Zendo Forms

We engage these forms as a way to support each other in our practice. We cultivate quiet, within and without, in our practice to help us most deeply encounter and embrace our lives in each moment. Please do not worry about getting them “right.” We have a gentle, accommodating approach.

Leave shoes and jackets in the front or back entryway unless you need shoes for physical stability.
Please do not bring cellphones into the zendo. Leave them in your car or in the entry-way set on silent.
Please be on time for zazen. If you are a few minutes late, you may enter the zendo quietly by the kitchen door. If you are more than five minutes late, please sit in the entryway until the bell rings to end the period.
You are welcome to come into or leave the zendo at the beginning or end of any period of zazen or kinhin.
Upon entering the zendo, gassho and bow to the altar.


Zazen is sitting meditation, wholeheartedly engaging this moment, dropping off thoughts and views and returning to life here and now, over and over.
When you reach a seat, turn to face your place and gassho and bow to your companions — who gassho-bow in return. Sit down facing the wall for zazen, or facing into the room for talks, service, and the zazen immediately before talks.
The beginning of zazen is signaled by three bells. During zazen, you may shift your position quietly as needed.
Sit upright on cushions or a chair, facing the wall, eyes open, hands folded in the zazen mudra.

The end of zazen is signaled by two bells if kinhin follows, or by one bell otherwise. When the bell rings, gassho-bow before moving, and then turn, stretch your legs, and rise.
Fluff your zafu, straighten cushions or chair, gassho-bow to your place, and turn around.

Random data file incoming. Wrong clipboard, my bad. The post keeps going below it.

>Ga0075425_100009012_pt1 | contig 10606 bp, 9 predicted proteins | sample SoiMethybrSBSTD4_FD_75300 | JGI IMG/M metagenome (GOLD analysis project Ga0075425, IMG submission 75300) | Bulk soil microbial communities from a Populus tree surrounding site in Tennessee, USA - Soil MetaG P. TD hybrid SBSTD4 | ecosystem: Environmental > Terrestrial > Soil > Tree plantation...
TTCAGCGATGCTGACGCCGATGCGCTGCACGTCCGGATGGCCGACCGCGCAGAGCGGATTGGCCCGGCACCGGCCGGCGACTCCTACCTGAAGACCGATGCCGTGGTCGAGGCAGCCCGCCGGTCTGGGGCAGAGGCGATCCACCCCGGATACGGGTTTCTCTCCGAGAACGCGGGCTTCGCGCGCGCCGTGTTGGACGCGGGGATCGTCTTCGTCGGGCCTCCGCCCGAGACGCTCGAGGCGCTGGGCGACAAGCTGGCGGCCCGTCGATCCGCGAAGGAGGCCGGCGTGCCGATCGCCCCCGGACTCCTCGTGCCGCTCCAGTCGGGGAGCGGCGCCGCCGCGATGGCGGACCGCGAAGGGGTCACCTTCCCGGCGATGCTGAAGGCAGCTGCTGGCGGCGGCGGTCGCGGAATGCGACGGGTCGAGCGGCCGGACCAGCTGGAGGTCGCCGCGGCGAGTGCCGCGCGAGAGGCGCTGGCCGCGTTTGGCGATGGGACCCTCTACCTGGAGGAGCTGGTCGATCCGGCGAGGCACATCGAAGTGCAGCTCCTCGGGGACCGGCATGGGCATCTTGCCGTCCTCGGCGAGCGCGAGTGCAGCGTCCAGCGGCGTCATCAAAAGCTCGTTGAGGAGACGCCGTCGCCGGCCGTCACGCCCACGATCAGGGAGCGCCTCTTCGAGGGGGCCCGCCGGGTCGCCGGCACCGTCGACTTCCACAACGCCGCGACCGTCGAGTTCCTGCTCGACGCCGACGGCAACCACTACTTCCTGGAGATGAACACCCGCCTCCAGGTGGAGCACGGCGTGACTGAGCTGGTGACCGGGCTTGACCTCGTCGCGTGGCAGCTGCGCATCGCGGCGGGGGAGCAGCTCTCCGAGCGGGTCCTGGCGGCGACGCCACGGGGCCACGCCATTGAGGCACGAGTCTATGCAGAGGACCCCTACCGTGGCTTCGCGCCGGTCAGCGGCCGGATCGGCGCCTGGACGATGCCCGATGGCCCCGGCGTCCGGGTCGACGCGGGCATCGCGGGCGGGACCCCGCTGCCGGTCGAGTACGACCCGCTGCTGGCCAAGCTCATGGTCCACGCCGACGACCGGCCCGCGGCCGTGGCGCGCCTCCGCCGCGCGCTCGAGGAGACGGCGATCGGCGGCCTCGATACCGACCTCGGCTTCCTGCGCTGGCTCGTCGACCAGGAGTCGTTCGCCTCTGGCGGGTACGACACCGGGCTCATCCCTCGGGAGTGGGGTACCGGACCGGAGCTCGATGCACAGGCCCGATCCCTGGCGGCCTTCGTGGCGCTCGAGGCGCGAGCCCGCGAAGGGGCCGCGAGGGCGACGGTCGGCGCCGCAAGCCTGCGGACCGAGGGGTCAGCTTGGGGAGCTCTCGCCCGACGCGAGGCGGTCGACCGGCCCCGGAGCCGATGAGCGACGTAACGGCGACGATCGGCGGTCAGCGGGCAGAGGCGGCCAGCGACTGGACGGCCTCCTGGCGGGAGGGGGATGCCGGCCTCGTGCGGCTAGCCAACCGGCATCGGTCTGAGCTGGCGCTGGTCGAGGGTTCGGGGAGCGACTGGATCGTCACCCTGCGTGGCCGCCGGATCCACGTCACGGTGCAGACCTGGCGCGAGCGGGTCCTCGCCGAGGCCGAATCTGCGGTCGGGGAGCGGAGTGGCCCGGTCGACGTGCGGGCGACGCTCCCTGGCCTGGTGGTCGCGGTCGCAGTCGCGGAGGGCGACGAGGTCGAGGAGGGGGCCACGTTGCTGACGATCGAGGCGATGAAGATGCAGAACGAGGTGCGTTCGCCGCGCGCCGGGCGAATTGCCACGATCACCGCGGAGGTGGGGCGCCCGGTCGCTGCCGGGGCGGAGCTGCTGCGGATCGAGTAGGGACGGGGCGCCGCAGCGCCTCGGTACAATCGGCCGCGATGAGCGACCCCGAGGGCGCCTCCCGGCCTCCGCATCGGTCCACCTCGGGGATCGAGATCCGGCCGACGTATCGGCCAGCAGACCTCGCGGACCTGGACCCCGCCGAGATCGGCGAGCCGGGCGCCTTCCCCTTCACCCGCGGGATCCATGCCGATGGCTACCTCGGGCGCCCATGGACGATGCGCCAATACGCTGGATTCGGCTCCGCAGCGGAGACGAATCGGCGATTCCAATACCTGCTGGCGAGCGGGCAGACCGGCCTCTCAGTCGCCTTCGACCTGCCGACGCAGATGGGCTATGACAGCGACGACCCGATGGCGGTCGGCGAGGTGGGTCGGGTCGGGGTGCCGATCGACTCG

When you leave the zendo, first gassho-bow to the altar and group from your seat (not in the doorway).

Kinhin is slow walking meditation which is done between periods of zazen. Turn and form a clockwise circle with the others in the zendo and maintain even spacing with them.
Holding your hands in shashu, take a half step forward as you breathe out, shift your weight as you inhale, and step forward half a step with the other foot on the next outbreath.
When the end of kinhin is signaled by one bell ring, stop and bow, keeping your hands in shashu. Return to your place in the zendo at a normal walking pace. When you reach your seat, wait for everyone to return to their seats and shashu-bow with the group. Then turn, gassho-bow to your seat, and sit down for zazen, or you may leave the zendo after the group bow.
You are welcome to use the kinhin period for a bathroom break.

Please “chant with your ears,” listening for the pitch and pace set by the chant leader, and then continuing to adjust your tone to harmonize with the assembly.
Chanting is a body practice. Please chant with your whole being. Chanting is a manifestation of our collective energy and harmony. Please chant with vigor, presence and intention.


GASSHO is a gesture of respect, with hands together palm to palm, fingers pointing up.

Joko, Jo-E, Jisho Roshi, and Toan
SHASHU is a gesture of mindfulness, with your hands held in front of your chest, the right hand wrapped around your left fist.

BOWING is done standing, with your hands in gassho or shashu; and it is done as a full bow, kneeling and touching your forehead to the floor or mat, hands palms up raised above your head.

FULL PROSTRATION is done from a standing position, bringing the forehead down to the floor, and lifting the palms, facing upward. This is an expression of reverence for, and aspiration to, awakening.

Soto Zen in Sonoma County